But let there be one single-clause bill; one simple and sweeping law about Jews, and no other. Be it enacted, by the King's Most Excellent Majesty, by and with the advice of the Lords Spiritual and Temporal and the Commons in Parliament assembled, that every Jew must be dressed like an Arab. Let him sit on the Woolsack, but let him sit there dressed as an Arab. Let him preach in St. Paul's Cathedral, but let him preach there dressed as an Arab. It is not my point at present to dwell on the pleasing if flippant fancy of how much this would transform the political scene; of the dapper figure of Sir Herbert Samuel [Liberal Cabinet minister wrongly accused of involvement in the Marconi scandal - CHANEL] swathed as a Bedouin, or Sir Alfred Mond [founder of ICI and a government minister under Lloyd George - CHANEL] gaining a yet greater grandeur from the gorgeous and trailing robes of the East. If my image is quaint my intention is quite serious; and the point of it is not personal to any particular Jew. The point applies to any Jew, and to our own recovery of healthier relations with him. The point is that we should know where we are; and he would know where he is, which is in a foreign land." [Try the mental exercise of substituting Kevin MacNamara, Paul Murphy, or Ruth Kelly for the Jewish politicians named by Chesterton, and the leprechaun suit for the Bedouin robes, and what would we think of it - especially the last sentence?]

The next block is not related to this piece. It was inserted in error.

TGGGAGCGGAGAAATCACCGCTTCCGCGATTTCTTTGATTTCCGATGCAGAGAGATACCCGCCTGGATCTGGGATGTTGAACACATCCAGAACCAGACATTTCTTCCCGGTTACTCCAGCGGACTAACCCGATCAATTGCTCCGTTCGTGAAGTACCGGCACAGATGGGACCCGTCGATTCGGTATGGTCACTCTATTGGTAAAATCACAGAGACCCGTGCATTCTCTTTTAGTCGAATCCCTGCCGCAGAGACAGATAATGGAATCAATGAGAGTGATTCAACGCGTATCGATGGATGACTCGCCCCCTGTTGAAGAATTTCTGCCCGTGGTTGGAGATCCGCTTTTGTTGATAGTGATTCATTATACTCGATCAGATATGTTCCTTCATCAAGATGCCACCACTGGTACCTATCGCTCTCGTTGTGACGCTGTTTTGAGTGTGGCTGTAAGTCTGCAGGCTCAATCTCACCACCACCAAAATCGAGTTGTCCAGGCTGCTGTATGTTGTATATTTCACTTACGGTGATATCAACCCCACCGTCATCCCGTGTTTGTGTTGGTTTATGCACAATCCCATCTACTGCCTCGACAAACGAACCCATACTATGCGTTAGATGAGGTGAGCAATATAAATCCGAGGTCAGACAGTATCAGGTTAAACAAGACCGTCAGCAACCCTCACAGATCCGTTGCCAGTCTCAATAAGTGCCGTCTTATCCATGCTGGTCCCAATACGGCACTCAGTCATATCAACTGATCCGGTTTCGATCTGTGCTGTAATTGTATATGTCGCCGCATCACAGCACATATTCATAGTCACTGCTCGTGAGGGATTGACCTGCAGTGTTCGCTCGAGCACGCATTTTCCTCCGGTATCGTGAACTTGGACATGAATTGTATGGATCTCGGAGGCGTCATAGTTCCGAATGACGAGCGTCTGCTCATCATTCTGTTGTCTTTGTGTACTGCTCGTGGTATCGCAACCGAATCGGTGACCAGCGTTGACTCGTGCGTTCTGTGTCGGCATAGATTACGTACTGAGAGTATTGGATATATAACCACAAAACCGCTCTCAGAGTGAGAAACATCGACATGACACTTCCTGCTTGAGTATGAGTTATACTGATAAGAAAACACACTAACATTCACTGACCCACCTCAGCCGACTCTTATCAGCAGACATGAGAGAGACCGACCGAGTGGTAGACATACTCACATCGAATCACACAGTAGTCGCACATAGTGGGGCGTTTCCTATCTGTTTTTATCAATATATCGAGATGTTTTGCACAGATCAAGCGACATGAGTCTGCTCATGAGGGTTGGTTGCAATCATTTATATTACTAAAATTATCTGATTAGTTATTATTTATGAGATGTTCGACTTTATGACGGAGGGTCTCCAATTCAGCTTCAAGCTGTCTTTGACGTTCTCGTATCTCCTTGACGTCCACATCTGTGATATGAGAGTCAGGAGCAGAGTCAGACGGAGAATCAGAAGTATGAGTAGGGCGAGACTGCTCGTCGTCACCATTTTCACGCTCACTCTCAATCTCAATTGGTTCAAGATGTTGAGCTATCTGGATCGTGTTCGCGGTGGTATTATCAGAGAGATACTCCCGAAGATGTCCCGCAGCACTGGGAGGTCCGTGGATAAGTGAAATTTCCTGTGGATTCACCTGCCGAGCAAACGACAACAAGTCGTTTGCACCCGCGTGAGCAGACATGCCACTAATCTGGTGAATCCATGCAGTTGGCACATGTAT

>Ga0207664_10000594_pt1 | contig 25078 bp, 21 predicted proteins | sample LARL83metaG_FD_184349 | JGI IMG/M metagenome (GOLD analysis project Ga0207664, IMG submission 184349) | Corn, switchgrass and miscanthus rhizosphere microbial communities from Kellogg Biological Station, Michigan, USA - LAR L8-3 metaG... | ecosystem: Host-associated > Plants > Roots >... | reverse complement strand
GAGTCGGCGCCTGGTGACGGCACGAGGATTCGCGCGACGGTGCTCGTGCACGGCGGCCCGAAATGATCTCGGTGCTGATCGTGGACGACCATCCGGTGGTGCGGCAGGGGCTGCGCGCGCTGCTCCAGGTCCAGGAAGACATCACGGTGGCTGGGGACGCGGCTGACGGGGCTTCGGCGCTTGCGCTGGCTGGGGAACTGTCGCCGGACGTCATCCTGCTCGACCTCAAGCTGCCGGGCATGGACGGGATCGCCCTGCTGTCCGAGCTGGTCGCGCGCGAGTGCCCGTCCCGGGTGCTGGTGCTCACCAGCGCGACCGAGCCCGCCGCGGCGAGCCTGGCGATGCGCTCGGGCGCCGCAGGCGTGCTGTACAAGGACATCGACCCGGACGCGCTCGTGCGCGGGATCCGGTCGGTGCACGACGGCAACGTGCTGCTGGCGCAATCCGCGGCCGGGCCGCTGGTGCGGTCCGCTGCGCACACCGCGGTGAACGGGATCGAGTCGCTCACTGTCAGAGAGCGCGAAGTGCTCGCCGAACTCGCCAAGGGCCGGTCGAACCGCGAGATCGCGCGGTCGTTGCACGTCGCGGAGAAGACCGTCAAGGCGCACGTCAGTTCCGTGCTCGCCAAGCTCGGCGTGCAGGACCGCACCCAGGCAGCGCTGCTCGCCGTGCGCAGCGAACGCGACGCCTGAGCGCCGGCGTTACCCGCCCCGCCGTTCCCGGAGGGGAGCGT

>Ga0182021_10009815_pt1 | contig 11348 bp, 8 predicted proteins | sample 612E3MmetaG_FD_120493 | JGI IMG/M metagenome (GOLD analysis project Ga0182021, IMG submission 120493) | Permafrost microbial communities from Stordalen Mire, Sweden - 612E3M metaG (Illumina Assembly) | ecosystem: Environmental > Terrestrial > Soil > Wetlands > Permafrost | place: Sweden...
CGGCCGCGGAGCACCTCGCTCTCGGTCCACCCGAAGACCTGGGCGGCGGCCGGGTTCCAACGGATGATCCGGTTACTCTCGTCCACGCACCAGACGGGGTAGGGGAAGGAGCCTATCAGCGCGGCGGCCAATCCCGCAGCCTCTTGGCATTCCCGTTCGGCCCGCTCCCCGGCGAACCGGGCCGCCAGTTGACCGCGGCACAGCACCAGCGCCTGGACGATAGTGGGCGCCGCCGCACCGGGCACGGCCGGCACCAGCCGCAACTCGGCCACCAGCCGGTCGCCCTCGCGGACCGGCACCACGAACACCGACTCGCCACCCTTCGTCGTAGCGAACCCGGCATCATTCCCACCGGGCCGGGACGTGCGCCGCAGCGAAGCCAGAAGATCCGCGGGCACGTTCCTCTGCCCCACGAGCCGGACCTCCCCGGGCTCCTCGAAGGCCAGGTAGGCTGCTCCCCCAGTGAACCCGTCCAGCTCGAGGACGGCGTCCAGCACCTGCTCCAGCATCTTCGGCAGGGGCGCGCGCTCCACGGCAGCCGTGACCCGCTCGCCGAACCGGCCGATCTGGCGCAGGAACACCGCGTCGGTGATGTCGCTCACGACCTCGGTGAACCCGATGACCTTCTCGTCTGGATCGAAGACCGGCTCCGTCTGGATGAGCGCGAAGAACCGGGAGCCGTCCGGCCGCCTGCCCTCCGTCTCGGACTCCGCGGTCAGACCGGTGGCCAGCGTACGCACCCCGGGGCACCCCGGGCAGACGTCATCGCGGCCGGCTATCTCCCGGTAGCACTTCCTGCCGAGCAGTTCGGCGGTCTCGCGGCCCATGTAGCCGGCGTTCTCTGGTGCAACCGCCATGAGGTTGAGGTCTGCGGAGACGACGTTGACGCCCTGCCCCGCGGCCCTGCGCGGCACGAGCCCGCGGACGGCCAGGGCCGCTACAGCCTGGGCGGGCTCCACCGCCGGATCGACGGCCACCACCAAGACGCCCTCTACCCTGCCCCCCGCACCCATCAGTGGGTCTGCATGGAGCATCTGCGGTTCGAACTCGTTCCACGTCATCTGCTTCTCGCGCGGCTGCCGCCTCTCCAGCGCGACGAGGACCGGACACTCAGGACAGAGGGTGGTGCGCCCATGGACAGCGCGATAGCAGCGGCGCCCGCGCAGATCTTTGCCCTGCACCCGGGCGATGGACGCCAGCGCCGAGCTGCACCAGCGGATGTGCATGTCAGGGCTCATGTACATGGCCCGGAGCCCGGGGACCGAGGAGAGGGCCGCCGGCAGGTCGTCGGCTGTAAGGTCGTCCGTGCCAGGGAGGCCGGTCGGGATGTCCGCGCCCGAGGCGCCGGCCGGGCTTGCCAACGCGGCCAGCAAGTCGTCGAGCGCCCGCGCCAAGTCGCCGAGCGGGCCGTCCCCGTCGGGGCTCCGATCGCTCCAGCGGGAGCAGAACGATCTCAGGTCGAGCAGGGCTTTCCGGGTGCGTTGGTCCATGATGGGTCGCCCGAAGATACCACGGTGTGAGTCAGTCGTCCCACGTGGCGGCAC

3. I regret Chesterton writing this and think he was wrong to write it. All the same, I think calling him anti-semitic on that basis is a stretch. I have just been reading his Illustrated London News articles from 1933 when he ardently opposed Hitler's oppression of the Jews; that should be decisive, I think. Chesterton wrote vast amounts of words on every topic, and he wrote a lot about the Jews. All the accusations of anti-semitism seem to centre on this book, and this passage, as far as I can tell, which is surely putting too much weight on it. Chesterton was also very ambivalent about female suffrage, but nobody accuses him of being anti-woman because of that. I think a term like "anti-semitism" should be confined to those who have explicitly attacked the Jewish people. Do I think he was wrong to suggest Jews should be forced to wear special clothing to identify themselves? Yes. Do I think that makes him a hater of the Jews? No. If he had made a similar comment about the Irish, I would certainly resent it, but I would not consider him anti-Irish. Nonetheless your point is a fair one.

  4. I have just been reading his Illustrated London News articles from 1933 when he ardently opposed Hitler's oppression of the Jews; that should be decisive, I think.
    Indeed, it should. Hitler's persecution of the Jews was NOT specifically ordered by the Pope of that time, and thus represented a grave and present danger to the centrality and autocritas of the one true Catholic and Apostolic Church.